The legend on the province's licence plates reads "Friendly Manitoba." It's an excellent slogan. It both reflects an attitude and suggests how Manitobans should behave.
Like all good slogans, it has a central truth. Manitobans are friendly. In part, this is because of the phenomenon the late Carol Shields portrayed so well in her novels, that much of the province is a "cradle to grave society."
Manitoba is a place where the expression "small world" works over and over again. People have known each other since kindergarten. In Manitoba it is easy to find connections between people. You know someone who knows someone and so on.
This type of friendliness born of familiarity is reflected in our politics and business. Politicians from differing parties have often known each other for years. There's a civility to our dealings that comes from being a relatively small, isolated community where families have stayed for generations. It is what Manitobans often say they like about living here.
The irony of the licence plate slogan is that all friendliness seems to disappear when Manitobans, and particularly Winnipeggers, get in their cars.
Driving in Winnipeg is not an exercise in friendliness; on the contrary, it's an exercise in downright selfish rudeness. The Winnipeg driving experience is so different from Manitobans' general civil behaviour to be quite remarkable -- and it's getting worse.
I expected the introduction of radar cameras at intersections designed to capture and fine drivers running red lights would result in far fewer people taking the risk.
No such luck.
What may have happened is that drivers have learned which lights they can run and where they can run lights with impunity. Certainly the red-light cameras have not led to any increase in driver civility.
On my morning run, I cross a major intersection with traffic lights that allow for left turns only in either direction. The left turn option doesn't last long. As it ends, the green pedestrian light comes on to allow safe crossing for those on foot. Several times cars have still been making their left turns, travelling at speed, after the pedestrian single has changed to the "don't walk" sign.
Why do drivers risk pedestrian lives in this way? Why do they pull out of back lanes and driveways without looking for runners or walkers? Why is it so difficult to change lanes in Winnipeg?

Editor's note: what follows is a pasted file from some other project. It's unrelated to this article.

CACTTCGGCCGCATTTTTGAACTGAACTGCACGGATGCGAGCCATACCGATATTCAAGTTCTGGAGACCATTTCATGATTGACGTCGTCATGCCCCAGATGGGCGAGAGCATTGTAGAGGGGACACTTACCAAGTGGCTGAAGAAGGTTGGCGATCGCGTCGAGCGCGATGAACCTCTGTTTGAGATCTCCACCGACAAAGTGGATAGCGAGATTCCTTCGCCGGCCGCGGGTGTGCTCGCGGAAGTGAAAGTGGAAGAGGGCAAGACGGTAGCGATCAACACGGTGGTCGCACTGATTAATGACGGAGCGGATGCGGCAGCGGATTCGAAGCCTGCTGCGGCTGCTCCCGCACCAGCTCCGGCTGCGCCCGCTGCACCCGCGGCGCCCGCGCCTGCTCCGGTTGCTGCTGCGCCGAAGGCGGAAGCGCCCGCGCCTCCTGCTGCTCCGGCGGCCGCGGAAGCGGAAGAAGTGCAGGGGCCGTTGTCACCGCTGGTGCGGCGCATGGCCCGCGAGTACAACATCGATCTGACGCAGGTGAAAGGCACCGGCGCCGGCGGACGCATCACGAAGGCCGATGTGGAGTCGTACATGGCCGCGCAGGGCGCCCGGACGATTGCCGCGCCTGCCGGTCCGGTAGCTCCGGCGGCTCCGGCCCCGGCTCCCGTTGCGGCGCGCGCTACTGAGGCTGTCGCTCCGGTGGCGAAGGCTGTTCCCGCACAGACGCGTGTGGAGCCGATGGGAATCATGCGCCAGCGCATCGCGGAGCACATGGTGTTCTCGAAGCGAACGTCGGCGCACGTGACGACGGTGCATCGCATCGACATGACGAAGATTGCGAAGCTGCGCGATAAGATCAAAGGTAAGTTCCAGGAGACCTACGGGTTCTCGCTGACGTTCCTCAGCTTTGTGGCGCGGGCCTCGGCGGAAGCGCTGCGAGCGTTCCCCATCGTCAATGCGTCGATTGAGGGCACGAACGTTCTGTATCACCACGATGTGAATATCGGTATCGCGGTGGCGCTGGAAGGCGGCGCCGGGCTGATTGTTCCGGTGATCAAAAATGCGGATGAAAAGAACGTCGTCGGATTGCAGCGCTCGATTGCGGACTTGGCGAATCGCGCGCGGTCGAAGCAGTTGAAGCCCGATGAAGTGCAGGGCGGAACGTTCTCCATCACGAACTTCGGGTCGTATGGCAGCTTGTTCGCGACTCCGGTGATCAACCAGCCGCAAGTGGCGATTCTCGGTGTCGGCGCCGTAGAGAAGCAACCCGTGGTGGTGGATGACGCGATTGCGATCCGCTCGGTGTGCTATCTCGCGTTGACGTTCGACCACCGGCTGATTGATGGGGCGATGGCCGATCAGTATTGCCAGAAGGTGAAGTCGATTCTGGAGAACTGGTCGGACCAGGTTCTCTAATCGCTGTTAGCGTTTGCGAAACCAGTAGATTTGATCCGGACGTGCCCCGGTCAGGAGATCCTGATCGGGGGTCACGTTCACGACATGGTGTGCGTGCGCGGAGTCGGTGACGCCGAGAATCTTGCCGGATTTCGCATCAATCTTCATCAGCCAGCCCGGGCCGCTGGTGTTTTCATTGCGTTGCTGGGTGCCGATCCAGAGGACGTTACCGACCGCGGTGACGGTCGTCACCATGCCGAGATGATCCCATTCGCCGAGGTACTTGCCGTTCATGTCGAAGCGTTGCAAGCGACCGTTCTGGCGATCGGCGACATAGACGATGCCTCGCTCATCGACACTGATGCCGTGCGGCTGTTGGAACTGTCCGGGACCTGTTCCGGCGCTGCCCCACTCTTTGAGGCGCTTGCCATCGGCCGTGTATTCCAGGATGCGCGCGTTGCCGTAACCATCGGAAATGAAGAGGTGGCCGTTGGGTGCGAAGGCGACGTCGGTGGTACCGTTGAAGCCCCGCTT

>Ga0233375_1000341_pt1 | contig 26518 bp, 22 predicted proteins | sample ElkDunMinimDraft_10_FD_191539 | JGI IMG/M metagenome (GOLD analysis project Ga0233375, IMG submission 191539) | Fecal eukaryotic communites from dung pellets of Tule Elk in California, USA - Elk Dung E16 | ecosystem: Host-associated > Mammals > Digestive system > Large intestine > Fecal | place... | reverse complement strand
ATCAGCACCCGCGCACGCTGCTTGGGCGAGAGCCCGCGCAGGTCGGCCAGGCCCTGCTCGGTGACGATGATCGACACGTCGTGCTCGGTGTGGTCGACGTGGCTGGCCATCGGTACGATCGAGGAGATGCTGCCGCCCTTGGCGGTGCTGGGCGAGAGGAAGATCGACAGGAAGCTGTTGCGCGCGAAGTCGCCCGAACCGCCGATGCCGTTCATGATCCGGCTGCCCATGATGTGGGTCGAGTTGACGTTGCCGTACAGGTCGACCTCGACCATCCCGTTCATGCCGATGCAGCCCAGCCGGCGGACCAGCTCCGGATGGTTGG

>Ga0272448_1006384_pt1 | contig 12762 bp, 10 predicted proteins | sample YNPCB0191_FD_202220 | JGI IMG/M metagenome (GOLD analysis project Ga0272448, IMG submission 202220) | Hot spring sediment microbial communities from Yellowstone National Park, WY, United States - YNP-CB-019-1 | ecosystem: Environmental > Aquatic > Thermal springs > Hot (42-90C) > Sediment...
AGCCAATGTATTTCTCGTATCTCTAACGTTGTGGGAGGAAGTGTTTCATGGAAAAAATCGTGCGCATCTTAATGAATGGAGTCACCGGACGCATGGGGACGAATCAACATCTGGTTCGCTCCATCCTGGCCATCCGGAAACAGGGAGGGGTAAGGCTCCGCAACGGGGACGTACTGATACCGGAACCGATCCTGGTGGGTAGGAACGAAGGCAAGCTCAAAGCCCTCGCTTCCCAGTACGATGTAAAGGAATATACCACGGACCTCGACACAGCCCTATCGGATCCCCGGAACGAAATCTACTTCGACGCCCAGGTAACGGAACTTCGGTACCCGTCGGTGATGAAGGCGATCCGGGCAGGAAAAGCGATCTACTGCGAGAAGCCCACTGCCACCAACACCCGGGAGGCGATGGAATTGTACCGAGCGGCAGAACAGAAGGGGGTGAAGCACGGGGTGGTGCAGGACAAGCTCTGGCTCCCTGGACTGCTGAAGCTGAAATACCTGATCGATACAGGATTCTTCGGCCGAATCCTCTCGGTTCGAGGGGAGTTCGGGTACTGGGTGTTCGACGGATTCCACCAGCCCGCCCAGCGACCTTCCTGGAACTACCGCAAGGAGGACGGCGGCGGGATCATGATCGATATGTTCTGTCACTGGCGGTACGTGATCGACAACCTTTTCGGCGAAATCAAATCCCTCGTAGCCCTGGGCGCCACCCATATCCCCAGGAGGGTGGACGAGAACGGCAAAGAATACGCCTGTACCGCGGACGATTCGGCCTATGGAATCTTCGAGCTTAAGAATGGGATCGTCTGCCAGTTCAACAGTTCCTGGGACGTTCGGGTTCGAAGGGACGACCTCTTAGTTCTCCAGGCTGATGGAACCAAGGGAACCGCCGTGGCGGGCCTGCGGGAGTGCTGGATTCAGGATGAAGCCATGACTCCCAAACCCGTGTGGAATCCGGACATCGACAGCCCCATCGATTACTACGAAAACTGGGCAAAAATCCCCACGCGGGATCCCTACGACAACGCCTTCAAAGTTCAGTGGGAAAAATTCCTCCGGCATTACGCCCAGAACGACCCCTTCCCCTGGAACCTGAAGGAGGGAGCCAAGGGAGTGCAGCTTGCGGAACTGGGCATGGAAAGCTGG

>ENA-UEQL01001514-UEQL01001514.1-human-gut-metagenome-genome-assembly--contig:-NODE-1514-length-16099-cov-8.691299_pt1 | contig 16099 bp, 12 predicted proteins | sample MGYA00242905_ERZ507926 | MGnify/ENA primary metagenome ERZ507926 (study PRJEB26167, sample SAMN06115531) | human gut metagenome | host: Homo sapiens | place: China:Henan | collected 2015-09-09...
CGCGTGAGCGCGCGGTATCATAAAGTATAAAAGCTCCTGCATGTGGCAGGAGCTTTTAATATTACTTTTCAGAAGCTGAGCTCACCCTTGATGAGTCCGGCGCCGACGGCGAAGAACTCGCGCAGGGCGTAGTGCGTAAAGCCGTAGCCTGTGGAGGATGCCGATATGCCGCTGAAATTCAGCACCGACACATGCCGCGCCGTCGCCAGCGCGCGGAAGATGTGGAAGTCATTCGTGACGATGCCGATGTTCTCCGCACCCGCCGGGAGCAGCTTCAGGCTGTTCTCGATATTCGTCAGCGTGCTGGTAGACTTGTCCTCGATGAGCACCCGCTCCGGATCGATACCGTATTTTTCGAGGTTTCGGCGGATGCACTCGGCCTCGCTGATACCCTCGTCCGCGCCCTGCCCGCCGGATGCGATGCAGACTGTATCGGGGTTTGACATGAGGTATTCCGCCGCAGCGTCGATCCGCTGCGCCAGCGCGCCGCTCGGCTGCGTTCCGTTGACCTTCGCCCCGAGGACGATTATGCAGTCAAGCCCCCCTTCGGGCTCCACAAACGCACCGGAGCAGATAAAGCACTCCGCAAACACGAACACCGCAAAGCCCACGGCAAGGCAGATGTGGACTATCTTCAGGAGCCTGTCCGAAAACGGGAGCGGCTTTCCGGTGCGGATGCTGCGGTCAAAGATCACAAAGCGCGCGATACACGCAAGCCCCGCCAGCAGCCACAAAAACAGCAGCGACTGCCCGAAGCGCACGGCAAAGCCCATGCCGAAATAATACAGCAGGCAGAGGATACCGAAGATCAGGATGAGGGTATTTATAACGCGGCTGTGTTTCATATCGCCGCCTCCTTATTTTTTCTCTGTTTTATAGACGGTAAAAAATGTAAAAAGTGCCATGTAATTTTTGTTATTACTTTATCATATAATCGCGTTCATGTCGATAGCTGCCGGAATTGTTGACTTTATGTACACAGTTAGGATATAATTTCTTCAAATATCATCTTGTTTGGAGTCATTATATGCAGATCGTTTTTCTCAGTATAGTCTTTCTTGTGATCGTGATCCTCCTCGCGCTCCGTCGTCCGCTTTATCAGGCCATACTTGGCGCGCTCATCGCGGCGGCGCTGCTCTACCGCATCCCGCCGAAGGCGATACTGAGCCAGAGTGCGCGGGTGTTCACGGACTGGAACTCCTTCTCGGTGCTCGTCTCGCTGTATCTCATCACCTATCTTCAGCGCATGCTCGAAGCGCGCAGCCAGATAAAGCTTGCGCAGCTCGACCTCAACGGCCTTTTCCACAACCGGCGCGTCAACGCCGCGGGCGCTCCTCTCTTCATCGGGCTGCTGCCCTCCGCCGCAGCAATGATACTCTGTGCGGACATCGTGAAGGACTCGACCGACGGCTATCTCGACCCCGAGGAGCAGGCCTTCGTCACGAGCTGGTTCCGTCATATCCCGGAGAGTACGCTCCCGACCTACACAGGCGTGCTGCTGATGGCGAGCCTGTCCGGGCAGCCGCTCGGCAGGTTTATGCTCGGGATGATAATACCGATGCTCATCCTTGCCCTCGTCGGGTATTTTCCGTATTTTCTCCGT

I have long pondered these questions. Winnipeg is one of the most difficult cities to drive in that I have ever encountered, and I am including Toronto, Vancouver and Minneapolis as comparisons.
The reason, I think, is because Winnipeggers have not adapted to driving in what has become big city traffic. They don't see the big picture. Their intent is to get themselves to where they are going as quickly as possible. If this means moving to block a car trying to get into the lane they are in, so be it. If it means blocking an intersection rather than waiting for the next traffic light change, then, in many Winnipeggers' minds, that will get them to their destination faster than if they make the friendly, civil gesture and wait.
As a result, Winnipeg's traffic becomes snarled up far more than it needs to. How often do you see cars blocked behind parked vehicles as drivers in the adjacent lane fail to let them in? How friendly is that?
This beggar-my-neighbour attitude is why many Winnipeggers dislike driving in bigger cities. They assume they won't be able to change busy lanes because other drivers will close up just like they do at home. What they don't understand is that such selfish driving doesn't happen in bigger cities because, if it did, traffic would grind to a standstill.
Of course, there are always selfish drivers in every city. But in larger centres, generally, there is an understanding that give and take on the roads gets everyone where they are going faster than trying to gain that extra 15 seconds from every traffic light, turn or lane change.
Winnipeggers need to understand their driving circumstances have changed. Selfish driving behaviour is becoming so noticeable that it threatens to make a mockery of the slogan that so well describes Manitobans' behaviour outside their vehicles.
It is unlikely increased police vigilance or more radar cameras will change attitudes. What needs to change is the driving culture: an understanding that traffic is now so busy that beating a light or rushing an intersection doesn't really save any time. Improved signage and road markings could help, but what's needed is for drivers to think of what is on their licence plates and act accordingly.
Nicholas Hirst is CEO of Winnipeg-based television and film producer Original Pictures Inc.